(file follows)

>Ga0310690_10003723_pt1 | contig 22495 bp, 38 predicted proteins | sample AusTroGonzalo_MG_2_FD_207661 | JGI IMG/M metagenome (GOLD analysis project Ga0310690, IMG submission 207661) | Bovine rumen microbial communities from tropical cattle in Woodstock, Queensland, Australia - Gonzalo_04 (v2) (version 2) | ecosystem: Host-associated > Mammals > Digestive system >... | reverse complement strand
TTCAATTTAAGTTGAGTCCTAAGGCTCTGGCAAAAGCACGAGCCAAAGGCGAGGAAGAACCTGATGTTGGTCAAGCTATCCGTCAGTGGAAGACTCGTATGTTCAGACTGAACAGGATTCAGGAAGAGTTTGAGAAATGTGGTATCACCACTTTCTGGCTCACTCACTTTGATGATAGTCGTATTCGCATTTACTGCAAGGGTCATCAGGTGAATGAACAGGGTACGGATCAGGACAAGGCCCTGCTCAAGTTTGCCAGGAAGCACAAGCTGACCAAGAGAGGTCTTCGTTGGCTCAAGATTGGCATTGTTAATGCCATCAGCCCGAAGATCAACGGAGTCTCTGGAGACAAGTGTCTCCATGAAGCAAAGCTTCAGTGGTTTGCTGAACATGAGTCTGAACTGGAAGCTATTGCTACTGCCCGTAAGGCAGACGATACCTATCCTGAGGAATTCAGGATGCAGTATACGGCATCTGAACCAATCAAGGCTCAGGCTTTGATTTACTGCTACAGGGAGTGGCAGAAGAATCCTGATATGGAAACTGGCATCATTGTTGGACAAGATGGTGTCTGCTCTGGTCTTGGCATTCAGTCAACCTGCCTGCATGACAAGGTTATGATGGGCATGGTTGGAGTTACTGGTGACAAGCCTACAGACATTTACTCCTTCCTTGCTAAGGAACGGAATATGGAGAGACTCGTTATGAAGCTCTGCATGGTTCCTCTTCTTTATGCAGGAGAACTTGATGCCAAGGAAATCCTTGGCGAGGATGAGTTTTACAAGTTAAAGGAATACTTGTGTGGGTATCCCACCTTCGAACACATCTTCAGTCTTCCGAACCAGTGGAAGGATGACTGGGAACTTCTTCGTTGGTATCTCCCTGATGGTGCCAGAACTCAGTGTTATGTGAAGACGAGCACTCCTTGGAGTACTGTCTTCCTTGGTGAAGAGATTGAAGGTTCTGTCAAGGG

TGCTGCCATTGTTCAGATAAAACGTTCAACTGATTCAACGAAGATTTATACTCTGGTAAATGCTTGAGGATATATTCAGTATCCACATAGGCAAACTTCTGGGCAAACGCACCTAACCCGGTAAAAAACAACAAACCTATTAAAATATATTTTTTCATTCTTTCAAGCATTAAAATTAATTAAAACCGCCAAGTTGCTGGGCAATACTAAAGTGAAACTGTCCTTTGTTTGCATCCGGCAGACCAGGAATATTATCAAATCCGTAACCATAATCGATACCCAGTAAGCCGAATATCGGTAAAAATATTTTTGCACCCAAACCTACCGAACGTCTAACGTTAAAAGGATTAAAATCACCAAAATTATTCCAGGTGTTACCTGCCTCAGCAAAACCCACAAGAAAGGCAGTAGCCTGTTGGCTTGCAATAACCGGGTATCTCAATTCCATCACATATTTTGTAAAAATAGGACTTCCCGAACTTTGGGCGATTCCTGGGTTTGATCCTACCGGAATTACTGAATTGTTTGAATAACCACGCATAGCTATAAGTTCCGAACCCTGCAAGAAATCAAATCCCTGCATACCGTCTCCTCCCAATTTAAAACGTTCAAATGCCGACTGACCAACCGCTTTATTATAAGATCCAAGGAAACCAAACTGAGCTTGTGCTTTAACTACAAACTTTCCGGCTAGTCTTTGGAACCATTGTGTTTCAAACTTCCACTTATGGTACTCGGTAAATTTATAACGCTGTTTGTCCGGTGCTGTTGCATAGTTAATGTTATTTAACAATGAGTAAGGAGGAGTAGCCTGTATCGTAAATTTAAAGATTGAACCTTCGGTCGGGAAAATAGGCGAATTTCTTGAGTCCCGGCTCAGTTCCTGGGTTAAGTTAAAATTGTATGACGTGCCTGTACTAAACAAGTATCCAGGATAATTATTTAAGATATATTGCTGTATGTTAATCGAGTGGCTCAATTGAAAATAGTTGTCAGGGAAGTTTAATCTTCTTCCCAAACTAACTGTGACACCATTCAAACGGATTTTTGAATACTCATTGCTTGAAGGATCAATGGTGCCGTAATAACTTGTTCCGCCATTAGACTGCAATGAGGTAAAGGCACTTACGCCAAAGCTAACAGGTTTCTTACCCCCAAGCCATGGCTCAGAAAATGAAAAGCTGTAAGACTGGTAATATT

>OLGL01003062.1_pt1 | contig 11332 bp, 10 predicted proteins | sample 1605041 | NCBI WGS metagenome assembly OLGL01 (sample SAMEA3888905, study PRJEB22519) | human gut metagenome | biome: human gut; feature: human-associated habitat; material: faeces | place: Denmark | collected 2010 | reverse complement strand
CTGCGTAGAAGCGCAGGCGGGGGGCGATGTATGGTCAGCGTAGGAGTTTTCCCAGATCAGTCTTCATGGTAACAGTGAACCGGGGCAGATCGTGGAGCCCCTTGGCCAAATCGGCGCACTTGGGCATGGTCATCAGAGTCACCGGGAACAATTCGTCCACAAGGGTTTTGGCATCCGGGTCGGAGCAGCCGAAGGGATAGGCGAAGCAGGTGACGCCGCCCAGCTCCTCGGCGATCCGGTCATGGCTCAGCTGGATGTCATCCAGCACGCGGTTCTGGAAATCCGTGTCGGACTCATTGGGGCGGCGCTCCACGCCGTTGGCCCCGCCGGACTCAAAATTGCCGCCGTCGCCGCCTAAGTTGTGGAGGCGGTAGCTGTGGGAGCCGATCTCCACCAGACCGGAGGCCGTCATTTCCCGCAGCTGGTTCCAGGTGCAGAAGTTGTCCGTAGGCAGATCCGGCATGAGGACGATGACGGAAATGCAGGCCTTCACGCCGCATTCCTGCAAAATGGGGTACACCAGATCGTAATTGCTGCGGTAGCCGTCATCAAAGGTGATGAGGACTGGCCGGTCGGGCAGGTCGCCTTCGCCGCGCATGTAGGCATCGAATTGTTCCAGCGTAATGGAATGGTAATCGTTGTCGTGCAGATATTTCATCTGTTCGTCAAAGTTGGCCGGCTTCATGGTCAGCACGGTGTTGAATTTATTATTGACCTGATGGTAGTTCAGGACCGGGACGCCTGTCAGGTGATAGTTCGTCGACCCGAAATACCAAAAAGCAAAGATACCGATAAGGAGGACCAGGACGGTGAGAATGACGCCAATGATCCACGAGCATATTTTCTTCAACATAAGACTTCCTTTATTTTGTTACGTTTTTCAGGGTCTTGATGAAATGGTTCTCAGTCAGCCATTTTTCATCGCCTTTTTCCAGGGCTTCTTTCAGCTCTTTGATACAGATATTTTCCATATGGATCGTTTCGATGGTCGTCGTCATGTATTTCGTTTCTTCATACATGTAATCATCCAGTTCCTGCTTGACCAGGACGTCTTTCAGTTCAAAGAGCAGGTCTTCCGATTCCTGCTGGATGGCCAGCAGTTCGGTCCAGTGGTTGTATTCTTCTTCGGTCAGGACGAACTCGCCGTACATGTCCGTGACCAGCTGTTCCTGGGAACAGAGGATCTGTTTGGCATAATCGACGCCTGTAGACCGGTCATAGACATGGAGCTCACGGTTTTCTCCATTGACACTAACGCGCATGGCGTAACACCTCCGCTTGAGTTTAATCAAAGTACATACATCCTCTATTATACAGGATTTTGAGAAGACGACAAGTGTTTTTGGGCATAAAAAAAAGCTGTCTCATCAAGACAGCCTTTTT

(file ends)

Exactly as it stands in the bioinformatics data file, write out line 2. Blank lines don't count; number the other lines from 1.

TTCAATTTAAGTTGAGTCCTAAGGCTCTGGCAAAAGCACGAGCCAAAGGCGAGGAAGAACCTGATGTTGGTCAAGCTATCCGTCAGTGGAAGACTCGTATGTTCAGACTGAACAGGATTCAGGAAGAGTTTGAGAAATGTGGTATCACCACTTTCTGGCTCACTCACTTTGATGATAGTCGTATTCGCATTTACTGCAAGGGTCATCAGGTGAATGAACAGGGTACGGATCAGGACAAGGCCCTGCTCAAGTTTGCCAGGAAGCACAAGCTGACCAAGAGAGGTCTTCGTTGGCTCAAGATTGGCATTGTTAATGCCATCAGCCCGAAGATCAACGGAGTCTCTGGAGACAAGTGTCTCCATGAAGCAAAGCTTCAGTGGTTTGCTGAACATGAGTCTGAACTGGAAGCTATTGCTACTGCCCGTAAGGCAGACGATACCTATCCTGAGGAATTCAGGATGCAGTATACGGCATCTGAACCAATCAAGGCTCAGGCTTTGATTTACTGCTACAGGGAGTGGCAGAAGAATCCTGATATGGAAACTGGCATCATTGTTGGACAAGATGGTGTCTGCTCTGGTCTTGGCATTCAGTCAACCTGCCTGCATGACAAGGTTATGATGGGCATGGTTGGAGTTACTGGTGACAAGCCTACAGACATTTACTCCTTCCTTGCTAAGGAACGGAATATGGAGAGACTCGTTATGAAGCTCTGCATGGTTCCTCTTCTTTATGCAGGAGAACTTGATGCCAAGGAAATCCTTGGCGAGGATGAGTTTTACAAGTTAAAGGAATACTTGTGTGGGTATCCCACCTTCGAACACATCTTCAGTCTTCCGAACCAGTGGAAGGATGACTGGGAACTTCTTCGTTGGTATCTCCCTGATGGTGCCAGAACTCAGTGTTATGTGAAGACGAGCACTCCTTGGAGTACTGTCTTCCTTGGTGAAGAGATTGAAGGTTCTGTCAAGGG